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Julianne Moore in “Lisey’s Story,” now streaming on Apple TV+.
Julianne Moore in “Lisey’s Story,” now streaming on Apple TV+. (Apple TV+)

Many celebrated novelists have flamed out in Hollywood. Perhaps that’s why Stephen King has largely avoided adapting his own work for the screen.

But when it came to “Lisey’s Story,” an eight-part series now streaming on Apple+, the Master of Horror refused to be scared off.

“It means a lot to me because it’s the one that I love best,” King told TV critics during a virtual news conference earlier this year. “It’s a story about love and marriage and the creative impulse. It’s also got a kick-ass villain in it, which I liked a lot.”

More than 60 of King’s stories have been turned into feature films, most notably “The Shawshank Redemption,” “Stand by Me,” “The Shining” and “The Green Mile.” There have also been at least 20 TV projects inspired by his imagination, including “The Outsider,” which debuted last year.

“He’s not an author; he’s an army,” said Richard Price, who wrote seven of the 10 episodes for that HBO series. “It’s a brand name, like Jell-O. He gives you a great story and makes them as human as possible without the need for CGI pyrotechnics, which I prefer to avoid. He’s like a boulder running downhill and has been for decades.”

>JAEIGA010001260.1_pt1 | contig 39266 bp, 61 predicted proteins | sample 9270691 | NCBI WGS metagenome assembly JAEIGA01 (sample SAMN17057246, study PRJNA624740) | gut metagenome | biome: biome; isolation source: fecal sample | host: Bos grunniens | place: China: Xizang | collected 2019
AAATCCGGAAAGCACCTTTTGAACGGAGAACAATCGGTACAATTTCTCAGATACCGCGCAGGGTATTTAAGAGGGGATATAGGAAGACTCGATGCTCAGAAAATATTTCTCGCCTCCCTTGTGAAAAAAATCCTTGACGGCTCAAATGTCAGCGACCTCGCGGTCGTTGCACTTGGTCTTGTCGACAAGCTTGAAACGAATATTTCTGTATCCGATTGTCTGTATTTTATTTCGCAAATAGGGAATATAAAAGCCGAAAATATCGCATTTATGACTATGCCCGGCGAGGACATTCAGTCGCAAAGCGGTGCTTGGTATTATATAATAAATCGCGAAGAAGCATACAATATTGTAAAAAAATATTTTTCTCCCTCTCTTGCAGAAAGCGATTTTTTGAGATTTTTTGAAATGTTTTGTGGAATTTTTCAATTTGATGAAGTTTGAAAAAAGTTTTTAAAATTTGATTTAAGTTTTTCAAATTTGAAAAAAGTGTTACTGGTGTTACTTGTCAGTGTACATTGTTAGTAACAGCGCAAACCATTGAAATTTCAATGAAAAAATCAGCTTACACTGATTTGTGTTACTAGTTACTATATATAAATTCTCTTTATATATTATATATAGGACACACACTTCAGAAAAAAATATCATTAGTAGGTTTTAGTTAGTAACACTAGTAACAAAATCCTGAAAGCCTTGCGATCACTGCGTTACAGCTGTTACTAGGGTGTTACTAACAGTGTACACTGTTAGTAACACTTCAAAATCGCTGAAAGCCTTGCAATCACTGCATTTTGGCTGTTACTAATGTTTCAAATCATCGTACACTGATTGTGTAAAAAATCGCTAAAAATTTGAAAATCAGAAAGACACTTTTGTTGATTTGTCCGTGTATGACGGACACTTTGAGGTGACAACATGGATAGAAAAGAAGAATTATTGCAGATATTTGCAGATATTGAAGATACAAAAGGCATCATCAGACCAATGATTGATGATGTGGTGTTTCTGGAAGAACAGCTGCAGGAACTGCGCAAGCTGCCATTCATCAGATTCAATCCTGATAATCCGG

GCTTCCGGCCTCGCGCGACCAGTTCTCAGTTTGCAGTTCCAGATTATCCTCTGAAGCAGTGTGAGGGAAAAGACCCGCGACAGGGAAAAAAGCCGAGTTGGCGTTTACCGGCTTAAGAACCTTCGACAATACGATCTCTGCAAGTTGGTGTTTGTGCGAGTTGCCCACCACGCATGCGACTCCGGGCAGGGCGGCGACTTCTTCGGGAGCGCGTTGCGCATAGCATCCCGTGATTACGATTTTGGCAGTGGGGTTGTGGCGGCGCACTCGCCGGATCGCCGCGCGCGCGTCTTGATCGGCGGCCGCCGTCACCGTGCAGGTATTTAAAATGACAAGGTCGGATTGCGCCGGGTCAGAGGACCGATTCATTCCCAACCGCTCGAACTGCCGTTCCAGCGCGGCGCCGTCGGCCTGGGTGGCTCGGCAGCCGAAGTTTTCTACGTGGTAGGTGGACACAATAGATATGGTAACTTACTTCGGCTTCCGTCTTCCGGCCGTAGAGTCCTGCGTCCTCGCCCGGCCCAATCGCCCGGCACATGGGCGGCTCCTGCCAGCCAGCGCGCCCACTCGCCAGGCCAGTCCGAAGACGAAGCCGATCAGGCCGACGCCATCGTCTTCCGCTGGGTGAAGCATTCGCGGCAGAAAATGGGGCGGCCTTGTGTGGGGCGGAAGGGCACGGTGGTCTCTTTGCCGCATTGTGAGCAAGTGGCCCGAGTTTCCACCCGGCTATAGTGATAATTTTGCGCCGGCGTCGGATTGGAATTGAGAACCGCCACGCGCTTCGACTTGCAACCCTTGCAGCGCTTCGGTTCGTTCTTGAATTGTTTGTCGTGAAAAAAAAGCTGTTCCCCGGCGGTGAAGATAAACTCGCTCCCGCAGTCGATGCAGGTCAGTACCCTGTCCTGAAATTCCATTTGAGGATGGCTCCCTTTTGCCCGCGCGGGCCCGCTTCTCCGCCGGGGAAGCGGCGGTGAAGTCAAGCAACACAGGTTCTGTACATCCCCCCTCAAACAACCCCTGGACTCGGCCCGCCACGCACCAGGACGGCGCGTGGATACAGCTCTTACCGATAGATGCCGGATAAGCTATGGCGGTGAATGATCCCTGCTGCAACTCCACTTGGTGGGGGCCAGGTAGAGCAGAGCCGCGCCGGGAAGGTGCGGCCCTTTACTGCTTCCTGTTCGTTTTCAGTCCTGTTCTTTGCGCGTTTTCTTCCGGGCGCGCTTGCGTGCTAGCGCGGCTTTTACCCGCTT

But King himself has written for the screen fewer than a dozen times, rarely earning rave reviews. Only die-hard fans have sat through 1992’s “Sleepwalkers” more than once.

“Lisey’s Story” is his most impressive effort yet. It stars Julianne Moore as a widow trying to find closure after the death of her husband (Clive Owen), a celebrated author whose legion of fans include more than a couple of maniacs.

Her journey means coming to terms with her late husband’s dark secrets, visiting a mysterious dreamland guarded by a flesh-munching monster and battling an assassin who treats the rest of the world like a giant mosh pit.

The scary elements are intact, but there are also romantic elements usually not associated with King’s work.

“It almost felt like it was an explosion of inner worlds,” Owen said. “It’s just sort of juggling all of those layers. It’s something very, very intimate and something really epic at the same time.”

King based the 2006 novel on his own brush with death and how it affected both his marriage and his legacy.

“I had double pneumonia and I came very close to stepping out,” he said. “When it was clear I was going to get better, my wife decided she was going to totally clean out my office and make everything new again for me. When I came back home, she said, ‘Don’t go in there. You won’t like it.’ That’s because it wasn’t done yet. And the first thing I did was go into my office. And it was totally empty. I was still feeling very rocky and on a lot of different medication and I thought, ‘This is what the room would look like after I die.’ ‘Lisey’s Story’ came from that.”

King isn’t done making an impact on the pop culture scene. More than 20 of his stories are being prepped for the screen. But no matter what comes next, “Lisey’s Story” will remain a standout.

“I’m either all the way in as much as possible or all the way out,” King said. “There have been a lot of projects where I’ve stepped back and written books, waiting for something to come along that I really love. That was this. This was that passion project.”

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